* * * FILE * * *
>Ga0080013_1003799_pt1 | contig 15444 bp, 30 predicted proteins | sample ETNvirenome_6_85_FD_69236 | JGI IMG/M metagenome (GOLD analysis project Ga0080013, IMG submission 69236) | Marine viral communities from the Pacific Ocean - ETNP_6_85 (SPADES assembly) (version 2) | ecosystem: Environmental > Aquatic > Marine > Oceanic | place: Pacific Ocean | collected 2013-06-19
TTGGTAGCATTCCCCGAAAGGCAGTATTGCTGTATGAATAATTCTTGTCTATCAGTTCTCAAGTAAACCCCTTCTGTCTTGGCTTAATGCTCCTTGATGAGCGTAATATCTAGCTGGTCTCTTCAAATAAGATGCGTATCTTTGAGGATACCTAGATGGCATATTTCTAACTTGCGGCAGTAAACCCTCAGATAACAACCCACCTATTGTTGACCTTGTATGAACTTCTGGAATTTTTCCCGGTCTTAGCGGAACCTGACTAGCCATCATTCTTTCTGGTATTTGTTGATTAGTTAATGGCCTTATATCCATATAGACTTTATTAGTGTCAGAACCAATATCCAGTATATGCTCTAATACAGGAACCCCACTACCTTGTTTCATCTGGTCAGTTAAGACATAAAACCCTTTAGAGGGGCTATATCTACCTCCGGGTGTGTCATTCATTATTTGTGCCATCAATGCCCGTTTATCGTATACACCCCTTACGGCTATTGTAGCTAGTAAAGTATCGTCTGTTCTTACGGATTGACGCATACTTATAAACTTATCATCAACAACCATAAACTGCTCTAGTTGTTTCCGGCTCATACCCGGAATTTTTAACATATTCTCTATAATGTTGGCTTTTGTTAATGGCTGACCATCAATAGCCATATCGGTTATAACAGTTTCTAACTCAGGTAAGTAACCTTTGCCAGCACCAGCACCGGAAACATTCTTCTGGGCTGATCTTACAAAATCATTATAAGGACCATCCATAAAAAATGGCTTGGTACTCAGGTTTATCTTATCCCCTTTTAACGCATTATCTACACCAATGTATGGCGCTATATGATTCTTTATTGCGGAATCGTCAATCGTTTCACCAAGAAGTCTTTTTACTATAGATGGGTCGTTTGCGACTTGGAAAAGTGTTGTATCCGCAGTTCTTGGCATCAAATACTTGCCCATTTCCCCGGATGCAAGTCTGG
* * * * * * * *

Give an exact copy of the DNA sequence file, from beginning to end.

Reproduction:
>Ga0080013_1003799_pt1 | contig 15444 bp, 30 predicted proteins | sample ETNvirenome_6_85_FD_69236 | JGI IMG/M metagenome (GOLD analysis project Ga0080013, IMG submission 69236) | Marine viral communities from the Pacific Ocean - ETNP_6_85 (SPADES assembly) (version 2) | ecosystem: Environmental > Aquatic > Marine > Oceanic | place: Pacific Ocean | collected 2013-06-19
TTGGTAGCATTCCCCGAAAGGCAGTATTGCTGTATGAATAATTCTTGTCTATCAGTTCTCAAGTAAACCCCTTCTGTCTTGGCTTAATGCTCCTTGATGAGCGTAATATCTAGCTGGTCTCTTCAAATAAGATGCGTATCTTTGAGGATACCTAGATGGCATATTTCTAACTTGCGGCAGTAAACCCTCAGATAACAACCCACCTATTGTTGACCTTGTATGAACTTCTGGAATTTTTCCCGGTCTTAGCGGAACCTGACTAGCCATCATTCTTTCTGGTATTTGTTGATTAGTTAATGGCCTTATATCCATATAGACTTTATTAGTGTCAGAACCAATATCCAGTATATGCTCTAATACAGGAACCCCACTACCTTGTTTCATCTGGTCAGTTAAGACATAAAACCCTTTAGAGGGGCTATATCTACCTCCGGGTGTGTCATTCATTATTTGTGCCATCAATGCCCGTTTATCGTATACACCCCTTACGGCTATTGTAGCTAGTAAAGTATCGTCTGTTCTTACGGATTGACGCATACTTATAAACTTATCATCAACAACCATAAACTGCTCTAGTTGTTTCCGGCTCATACCCGGAATTTTTAACATATTCTCTATAATGTTGGCTTTTGTTAATGGCTGACCATCAATAGCCATATCGGTTATAACAGTTTCTAACTCAGGTAAGTAACCTTTGCCAGCACCAGCACCGGAAACATTCTTCTGGGCTGATCTTACAAAATCATTATAAGGACCATCCATAAAAAATGGCTTGGTACTCAGGTTTATCTTATCCCCTTTTAACGCATTATCTACACCAATGTATGGCGCTATATGATTCTTTATTGCGGAATCGTCAATCGTTTCACCAAGAAGTCTTTTTACTATAGATGGGTCGTTTGCGACTTGGAAAAGTGTTGTATCCGCAGTTCTTGGCATCAAATACTTGCCCATTTCCCCGGATGCAAGTCTGG